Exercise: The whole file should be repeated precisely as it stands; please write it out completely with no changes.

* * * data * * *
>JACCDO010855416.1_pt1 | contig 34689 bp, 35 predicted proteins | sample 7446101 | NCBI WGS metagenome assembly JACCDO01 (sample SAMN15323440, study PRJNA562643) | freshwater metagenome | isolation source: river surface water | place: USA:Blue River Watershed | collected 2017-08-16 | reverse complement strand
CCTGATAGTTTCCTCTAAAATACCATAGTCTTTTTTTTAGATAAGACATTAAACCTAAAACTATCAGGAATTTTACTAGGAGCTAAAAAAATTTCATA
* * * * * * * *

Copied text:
>JACCDO010855416.1_pt1 | contig 34689 bp, 35 predicted proteins | sample 7446101 | NCBI WGS metagenome assembly JACCDO01 (sample SAMN15323440, study PRJNA562643) | freshwater metagenome | isolation source: river surface water | place: USA:Blue River Watershed | collected 2017-08-16 | reverse complement strand
CCTGATAGTTTCCTCTAAAATACCATAGTCTTTTTTTTAGATAAGACATTAAACCTAAAACTATCAGGAATTTTACTAGGAGCTAAAAAAATTTCATA